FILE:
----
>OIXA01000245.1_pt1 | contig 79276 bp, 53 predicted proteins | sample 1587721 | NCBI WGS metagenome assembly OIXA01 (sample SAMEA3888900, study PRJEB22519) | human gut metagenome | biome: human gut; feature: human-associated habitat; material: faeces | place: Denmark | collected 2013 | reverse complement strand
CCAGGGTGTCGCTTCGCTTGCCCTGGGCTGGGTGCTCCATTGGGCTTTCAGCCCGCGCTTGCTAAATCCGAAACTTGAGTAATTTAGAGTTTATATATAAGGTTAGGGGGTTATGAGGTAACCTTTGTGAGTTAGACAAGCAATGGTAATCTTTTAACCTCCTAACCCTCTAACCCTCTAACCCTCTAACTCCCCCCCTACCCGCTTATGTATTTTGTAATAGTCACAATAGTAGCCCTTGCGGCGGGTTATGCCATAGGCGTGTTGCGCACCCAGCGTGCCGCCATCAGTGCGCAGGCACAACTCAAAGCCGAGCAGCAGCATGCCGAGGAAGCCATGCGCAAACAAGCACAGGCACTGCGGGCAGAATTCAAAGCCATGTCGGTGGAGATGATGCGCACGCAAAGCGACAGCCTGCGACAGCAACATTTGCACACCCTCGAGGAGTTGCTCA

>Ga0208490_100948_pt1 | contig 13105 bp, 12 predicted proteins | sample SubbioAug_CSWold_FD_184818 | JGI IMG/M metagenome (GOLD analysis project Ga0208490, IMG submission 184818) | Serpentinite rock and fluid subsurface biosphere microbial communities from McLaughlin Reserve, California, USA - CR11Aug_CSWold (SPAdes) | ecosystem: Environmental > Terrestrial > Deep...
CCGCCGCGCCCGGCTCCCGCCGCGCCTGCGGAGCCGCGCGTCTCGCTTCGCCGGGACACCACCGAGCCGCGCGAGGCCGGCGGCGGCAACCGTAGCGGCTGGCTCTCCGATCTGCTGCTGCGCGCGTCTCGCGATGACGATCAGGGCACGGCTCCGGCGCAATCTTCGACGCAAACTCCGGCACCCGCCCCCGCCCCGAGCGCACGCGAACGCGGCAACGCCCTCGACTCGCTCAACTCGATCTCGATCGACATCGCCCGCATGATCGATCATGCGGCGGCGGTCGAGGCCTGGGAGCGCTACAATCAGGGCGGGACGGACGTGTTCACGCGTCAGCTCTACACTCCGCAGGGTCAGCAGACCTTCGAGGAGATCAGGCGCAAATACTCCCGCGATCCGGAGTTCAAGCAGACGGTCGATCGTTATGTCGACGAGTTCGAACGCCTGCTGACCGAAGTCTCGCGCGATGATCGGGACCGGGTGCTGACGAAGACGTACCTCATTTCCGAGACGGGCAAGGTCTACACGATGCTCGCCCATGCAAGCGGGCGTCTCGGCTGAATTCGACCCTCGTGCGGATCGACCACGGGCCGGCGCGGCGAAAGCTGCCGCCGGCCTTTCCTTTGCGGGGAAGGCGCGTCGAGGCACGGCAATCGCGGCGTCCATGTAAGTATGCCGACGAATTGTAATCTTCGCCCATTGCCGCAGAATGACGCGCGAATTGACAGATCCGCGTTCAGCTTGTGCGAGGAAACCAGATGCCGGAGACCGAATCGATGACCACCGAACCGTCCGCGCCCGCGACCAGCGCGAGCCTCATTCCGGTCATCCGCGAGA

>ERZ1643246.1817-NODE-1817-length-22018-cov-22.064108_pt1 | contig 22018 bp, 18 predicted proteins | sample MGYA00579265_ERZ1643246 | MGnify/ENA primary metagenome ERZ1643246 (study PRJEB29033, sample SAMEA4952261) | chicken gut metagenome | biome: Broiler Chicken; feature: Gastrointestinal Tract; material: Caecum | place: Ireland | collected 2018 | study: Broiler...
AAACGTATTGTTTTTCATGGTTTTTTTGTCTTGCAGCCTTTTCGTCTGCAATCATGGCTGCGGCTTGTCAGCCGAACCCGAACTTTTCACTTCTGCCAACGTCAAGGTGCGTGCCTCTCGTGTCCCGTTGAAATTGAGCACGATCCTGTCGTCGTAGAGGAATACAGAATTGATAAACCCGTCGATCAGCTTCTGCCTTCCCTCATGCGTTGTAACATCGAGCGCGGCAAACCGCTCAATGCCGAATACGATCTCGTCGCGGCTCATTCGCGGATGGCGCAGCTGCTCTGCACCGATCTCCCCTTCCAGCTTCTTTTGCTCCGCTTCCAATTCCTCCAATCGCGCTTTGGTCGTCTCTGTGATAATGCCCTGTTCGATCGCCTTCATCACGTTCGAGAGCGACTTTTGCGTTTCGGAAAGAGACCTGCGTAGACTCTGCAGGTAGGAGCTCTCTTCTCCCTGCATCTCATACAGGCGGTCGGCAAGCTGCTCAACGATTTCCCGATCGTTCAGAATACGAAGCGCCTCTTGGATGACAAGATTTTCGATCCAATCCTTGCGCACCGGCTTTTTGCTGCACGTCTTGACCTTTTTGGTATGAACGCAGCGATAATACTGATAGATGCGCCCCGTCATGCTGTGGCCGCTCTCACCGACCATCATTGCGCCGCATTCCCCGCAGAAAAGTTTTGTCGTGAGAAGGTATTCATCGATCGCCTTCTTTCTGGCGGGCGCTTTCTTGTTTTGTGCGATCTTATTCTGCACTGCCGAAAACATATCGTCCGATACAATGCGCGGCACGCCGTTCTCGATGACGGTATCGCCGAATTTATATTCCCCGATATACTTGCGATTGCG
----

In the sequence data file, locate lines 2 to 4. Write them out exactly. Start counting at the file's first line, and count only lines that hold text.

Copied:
CCAGGGTGTCGCTTCGCTTGCCCTGGGCTGGGTGCTCCATTGGGCTTTCAGCCCGCGCTTGCTAAATCCGAAACTTGAGTAATTTAGAGTTTATATATAAGGTTAGGGGGTTATGAGGTAACCTTTGTGAGTTAGACAAGCAATGGTAATCTTTTAACCTCCTAACCCTCTAACCCTCTAACCCTCTAACTCCCCCCCTACCCGCTTATGTATTTTGTAATAGTCACAATAGTAGCCCTTGCGGCGGGTTATGCCATAGGCGTGTTGCGCACCCAGCGTGCCGCCATCAGTGCGCAGGCACAACTCAAAGCCGAGCAGCAGCATGCCGAGGAAGCCATGCGCAAACAAGCACAGGCACTGCGGGCAGAATTCAAAGCCATGTCGGTGGAGATGATGCGCACGCAAAGCGACAGCCTGCGACAGCAACATTTGCACACCCTCGAGGAGTTGCTCA

>Ga0208490_100948_pt1 | contig 13105 bp, 12 predicted proteins | sample SubbioAug_CSWold_FD_184818 | JGI IMG/M metagenome (GOLD analysis project Ga0208490, IMG submission 184818) | Serpentinite rock and fluid subsurface biosphere microbial communities from McLaughlin Reserve, California, USA - CR11Aug_CSWold (SPAdes) | ecosystem: Environmental > Terrestrial > Deep...
CCGCCGCGCCCGGCTCCCGCCGCGCCTGCGGAGCCGCGCGTCTCGCTTCGCCGGGACACCACCGAGCCGCGCGAGGCCGGCGGCGGCAACCGTAGCGGCTGGCTCTCCGATCTGCTGCTGCGCGCGTCTCGCGATGACGATCAGGGCACGGCTCCGGCGCAATCTTCGACGCAAACTCCGGCACCCGCCCCCGCCCCGAGCGCACGCGAACGCGGCAACGCCCTCGACTCGCTCAACTCGATCTCGATCGACATCGCCCGCATGATCGATCATGCGGCGGCGGTCGAGGCCTGGGAGCGCTACAATCAGGGCGGGACGGACGTGTTCACGCGTCAGCTCTACACTCCGCAGGGTCAGCAGACCTTCGAGGAGATCAGGCGCAAATACTCCCGCGATCCGGAGTTCAAGCAGACGGTCGATCGTTATGTCGACGAGTTCGAACGCCTGCTGACCGAAGTCTCGCGCGATGATCGGGACCGGGTGCTGACGAAGACGTACCTCATTTCCGAGACGGGCAAGGTCTACACGATGCTCGCCCATGCAAGCGGGCGTCTCGGCTGAATTCGACCCTCGTGCGGATCGACCACGGGCCGGCGCGGCGAAAGCTGCCGCCGGCCTTTCCTTTGCGGGGAAGGCGCGTCGAGGCACGGCAATCGCGGCGTCCATGTAAGTATGCCGACGAATTGTAATCTTCGCCCATTGCCGCAGAATGACGCGCGAATTGACAGATCCGCGTTCAGCTTGTGCGAGGAAACCAGATGCCGGAGACCGAATCGATGACCACCGAACCGTCCGCGCCCGCGACCAGCGCGAGCCTCATTCCGGTCATCCGCGAGA